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Arming the Opposition is the Wrong Way to Unseat Syria’s Assad
The Bloomberg View
6 February 2012
 
The veto by Russia and China of a United Nations resolution urging a political transition in Syria and an end to the bloodshed there was, as U.S. Secretary of State Hillary Clinton rightly put it, “a travesty.” The challenge now is to stop travesty from turning into tragedy.
 
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That temptation to arm the opposition, however, should be resisted. Syria is not Libya. High on the list of differences: the fault lines in Syrian society are sectarian. If the Arab League, the U.S. or the North Atlantic Treaty Organization were to arm the rebels, that could accelerate the downfall of Assad, but it would also ensure a much broader civil war. Syria’s Sunni majority might mark its victory by taking revenge on the minority Alawites and Christians who have largely stood with the regime. Those who armed them would bear some of the responsibility.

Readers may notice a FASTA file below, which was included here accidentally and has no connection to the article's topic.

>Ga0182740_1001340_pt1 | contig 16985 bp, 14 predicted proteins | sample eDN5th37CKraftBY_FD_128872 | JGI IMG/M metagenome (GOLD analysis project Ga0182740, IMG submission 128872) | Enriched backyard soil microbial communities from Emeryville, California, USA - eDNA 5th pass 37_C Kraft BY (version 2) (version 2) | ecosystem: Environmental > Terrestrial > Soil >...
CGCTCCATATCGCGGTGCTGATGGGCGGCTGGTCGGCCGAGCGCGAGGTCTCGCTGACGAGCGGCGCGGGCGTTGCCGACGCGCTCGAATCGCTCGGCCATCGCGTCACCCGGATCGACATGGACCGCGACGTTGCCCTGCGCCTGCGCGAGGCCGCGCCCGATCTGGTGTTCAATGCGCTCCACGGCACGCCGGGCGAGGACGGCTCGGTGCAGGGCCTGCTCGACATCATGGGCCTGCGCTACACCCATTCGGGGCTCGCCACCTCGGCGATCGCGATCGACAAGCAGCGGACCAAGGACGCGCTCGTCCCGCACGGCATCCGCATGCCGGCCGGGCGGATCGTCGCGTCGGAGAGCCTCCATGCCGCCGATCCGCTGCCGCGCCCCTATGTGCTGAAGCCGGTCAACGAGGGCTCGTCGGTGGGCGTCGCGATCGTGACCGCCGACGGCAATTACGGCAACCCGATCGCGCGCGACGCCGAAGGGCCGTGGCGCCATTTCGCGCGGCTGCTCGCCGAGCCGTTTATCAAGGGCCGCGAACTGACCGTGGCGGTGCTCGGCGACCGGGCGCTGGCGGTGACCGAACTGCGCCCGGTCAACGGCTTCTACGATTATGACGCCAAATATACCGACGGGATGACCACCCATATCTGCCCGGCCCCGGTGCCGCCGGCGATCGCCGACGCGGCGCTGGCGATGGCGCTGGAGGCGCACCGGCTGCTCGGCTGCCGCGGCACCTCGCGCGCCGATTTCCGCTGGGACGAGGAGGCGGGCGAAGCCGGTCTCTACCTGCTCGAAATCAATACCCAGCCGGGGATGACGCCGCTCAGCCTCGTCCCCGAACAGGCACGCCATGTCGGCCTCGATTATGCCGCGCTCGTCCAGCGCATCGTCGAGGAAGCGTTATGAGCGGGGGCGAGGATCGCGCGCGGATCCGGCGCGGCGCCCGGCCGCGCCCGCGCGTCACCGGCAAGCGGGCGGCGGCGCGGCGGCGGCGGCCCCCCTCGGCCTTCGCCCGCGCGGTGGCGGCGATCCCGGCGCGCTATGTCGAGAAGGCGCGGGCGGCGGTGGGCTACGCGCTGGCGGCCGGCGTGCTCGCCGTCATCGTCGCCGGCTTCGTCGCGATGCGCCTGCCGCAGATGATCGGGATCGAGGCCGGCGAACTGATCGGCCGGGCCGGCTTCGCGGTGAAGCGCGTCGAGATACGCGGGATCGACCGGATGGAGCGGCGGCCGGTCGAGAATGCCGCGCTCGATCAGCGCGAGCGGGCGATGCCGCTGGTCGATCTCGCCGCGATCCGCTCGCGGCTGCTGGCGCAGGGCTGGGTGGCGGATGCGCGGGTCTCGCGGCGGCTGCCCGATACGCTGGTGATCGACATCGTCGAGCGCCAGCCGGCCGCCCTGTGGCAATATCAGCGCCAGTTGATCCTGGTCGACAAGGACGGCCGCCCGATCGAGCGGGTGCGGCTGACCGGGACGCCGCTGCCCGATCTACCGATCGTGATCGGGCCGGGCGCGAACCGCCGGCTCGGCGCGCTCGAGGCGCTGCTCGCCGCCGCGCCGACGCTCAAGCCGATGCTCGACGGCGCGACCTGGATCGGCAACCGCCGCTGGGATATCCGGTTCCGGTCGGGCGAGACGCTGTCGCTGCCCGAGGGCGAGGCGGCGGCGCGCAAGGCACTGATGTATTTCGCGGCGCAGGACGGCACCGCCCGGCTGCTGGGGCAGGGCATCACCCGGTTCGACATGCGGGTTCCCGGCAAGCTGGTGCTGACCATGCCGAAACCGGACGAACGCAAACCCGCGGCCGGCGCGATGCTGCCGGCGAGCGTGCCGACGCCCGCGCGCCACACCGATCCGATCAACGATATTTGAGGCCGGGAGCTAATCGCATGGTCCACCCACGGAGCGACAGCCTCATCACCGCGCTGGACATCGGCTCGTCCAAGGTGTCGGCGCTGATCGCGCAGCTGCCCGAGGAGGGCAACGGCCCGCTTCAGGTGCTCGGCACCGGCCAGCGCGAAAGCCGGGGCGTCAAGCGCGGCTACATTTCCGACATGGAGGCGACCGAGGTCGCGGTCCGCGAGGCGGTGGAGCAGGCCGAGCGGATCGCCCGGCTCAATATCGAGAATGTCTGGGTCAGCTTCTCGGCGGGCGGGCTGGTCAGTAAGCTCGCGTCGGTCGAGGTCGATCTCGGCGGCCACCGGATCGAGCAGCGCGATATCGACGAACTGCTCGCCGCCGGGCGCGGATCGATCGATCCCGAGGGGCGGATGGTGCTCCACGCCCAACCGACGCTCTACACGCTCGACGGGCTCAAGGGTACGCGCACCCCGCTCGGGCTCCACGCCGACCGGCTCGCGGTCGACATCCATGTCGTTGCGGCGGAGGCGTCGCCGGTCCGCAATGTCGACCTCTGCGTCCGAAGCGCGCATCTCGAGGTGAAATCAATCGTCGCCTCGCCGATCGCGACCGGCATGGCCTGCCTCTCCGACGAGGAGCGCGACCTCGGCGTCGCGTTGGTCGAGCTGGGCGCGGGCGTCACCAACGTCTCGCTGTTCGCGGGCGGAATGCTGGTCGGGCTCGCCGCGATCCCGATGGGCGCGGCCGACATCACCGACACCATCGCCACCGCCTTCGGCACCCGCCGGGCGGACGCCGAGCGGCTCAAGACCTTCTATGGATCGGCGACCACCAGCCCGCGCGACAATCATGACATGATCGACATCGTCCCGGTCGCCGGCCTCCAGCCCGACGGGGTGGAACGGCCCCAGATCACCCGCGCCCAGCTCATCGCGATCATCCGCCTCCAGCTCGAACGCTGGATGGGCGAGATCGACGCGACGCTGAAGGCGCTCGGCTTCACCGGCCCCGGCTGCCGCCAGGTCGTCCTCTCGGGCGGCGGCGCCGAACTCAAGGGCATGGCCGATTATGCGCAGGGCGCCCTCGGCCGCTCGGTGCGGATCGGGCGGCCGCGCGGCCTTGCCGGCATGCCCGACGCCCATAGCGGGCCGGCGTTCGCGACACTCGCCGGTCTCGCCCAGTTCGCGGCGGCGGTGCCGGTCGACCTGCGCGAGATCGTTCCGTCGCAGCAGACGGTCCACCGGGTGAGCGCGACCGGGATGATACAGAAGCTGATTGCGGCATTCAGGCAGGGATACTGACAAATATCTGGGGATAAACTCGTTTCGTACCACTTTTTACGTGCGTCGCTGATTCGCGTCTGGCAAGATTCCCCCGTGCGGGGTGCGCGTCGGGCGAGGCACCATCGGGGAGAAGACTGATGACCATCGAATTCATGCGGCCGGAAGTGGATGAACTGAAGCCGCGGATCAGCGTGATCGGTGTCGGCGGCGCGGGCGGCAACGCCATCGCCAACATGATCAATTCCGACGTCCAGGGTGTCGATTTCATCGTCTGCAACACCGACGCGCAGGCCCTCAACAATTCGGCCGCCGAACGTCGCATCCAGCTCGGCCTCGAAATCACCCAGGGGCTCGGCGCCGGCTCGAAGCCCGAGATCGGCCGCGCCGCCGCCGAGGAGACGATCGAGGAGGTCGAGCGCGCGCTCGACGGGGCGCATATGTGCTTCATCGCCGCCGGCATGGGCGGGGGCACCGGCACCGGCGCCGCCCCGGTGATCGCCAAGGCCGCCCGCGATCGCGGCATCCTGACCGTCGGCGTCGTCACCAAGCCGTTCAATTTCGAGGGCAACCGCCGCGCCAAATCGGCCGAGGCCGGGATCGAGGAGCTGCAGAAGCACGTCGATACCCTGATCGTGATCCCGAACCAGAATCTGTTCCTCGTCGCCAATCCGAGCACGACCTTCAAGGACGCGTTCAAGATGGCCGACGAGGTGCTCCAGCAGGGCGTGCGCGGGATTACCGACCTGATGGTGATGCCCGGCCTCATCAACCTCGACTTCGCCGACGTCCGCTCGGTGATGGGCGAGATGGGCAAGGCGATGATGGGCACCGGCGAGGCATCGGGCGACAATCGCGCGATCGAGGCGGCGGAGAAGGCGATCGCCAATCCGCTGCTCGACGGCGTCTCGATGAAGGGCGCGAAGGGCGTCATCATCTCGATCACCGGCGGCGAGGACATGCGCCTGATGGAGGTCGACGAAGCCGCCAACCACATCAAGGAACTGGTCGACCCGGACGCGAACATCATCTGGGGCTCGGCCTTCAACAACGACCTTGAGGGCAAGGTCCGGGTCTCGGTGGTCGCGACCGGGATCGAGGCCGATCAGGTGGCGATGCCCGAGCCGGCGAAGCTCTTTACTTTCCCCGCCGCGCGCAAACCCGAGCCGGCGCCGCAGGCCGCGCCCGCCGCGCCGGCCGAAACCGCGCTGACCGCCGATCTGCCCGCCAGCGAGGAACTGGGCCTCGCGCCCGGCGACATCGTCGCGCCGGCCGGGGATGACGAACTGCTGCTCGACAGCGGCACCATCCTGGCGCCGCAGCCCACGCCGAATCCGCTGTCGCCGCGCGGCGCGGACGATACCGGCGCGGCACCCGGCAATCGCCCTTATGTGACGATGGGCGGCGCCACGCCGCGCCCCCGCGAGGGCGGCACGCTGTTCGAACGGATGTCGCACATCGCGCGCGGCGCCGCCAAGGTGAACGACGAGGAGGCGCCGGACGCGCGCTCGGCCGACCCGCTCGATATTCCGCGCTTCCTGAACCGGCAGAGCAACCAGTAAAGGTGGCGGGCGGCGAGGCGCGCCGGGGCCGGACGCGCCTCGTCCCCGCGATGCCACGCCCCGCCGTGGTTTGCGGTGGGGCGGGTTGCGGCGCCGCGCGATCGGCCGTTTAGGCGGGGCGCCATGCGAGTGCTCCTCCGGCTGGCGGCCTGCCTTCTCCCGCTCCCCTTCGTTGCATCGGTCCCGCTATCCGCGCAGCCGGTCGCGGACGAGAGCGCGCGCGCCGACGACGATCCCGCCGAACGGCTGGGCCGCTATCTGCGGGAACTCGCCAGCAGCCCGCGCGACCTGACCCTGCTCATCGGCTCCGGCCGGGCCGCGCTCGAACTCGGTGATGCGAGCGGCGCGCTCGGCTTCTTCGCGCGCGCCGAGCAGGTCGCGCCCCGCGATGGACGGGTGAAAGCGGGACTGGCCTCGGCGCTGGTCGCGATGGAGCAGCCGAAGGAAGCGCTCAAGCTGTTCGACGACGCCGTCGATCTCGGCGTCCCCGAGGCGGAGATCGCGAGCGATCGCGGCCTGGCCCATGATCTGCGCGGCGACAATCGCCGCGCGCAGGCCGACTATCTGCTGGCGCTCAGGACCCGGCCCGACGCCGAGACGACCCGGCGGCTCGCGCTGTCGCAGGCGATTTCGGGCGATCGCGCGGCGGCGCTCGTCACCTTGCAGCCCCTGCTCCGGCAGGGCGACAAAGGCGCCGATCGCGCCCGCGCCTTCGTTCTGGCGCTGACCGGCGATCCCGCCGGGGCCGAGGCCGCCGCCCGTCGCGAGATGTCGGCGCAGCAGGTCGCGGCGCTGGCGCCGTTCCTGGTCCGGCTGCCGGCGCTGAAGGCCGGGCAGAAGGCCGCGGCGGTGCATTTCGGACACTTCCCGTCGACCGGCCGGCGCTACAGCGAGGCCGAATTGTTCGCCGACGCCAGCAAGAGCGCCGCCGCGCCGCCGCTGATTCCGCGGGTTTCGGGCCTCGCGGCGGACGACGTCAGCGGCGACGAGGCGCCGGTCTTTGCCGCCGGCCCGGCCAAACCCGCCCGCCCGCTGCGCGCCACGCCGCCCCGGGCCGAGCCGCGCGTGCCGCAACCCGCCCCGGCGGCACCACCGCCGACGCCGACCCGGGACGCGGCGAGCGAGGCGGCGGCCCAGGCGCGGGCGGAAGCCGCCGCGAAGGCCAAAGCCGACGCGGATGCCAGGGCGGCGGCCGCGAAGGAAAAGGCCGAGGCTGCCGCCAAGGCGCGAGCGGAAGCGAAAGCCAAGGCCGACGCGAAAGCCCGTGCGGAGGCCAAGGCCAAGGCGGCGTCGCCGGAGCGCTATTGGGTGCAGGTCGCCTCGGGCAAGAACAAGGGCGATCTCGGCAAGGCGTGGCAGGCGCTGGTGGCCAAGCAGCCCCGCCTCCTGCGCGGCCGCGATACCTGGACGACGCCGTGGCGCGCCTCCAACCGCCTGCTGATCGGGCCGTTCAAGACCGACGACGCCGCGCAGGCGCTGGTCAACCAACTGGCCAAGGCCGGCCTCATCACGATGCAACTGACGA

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(…) Syria’s dictator has powerful allies. It’s why NATO and the U.S. have long ruled out direct Libya-style military intervention in Syria. It’s why Turkey has been reluctant, despite fervent prompting from the Syrian opposition, to create a buffer zone on its border with Syria. (…) The Syrian rebels, unlike in Libya, are widely dispersed and don’t control a geographic area, meaning that Western air support would be of little efficacy.
 
Complexity is no excuse for inaction. And the failure of the Security Council resolution doesn’t absolve its members of their “responsibility to protect” -- the principle, gaining traction within the UN, that the international community must respond collectively when a state wages war on its own population.
 
Short of military intervention, there are many things that can be done to apply that emerging consensus to Syria. We support the creation of a contact group that would coordinate pressure on the Syrian regime, and think that, as part of that process, the U.S. should designate (as it did in Libya) a formal liaison with Syrian opposition groups. We urge the European Union’s Foreign Affairs Council to tighten sanctions on Syria at its meeting this month, and the U.S. Senate to speedily consider the Syria sanctions legislation now before it.
 
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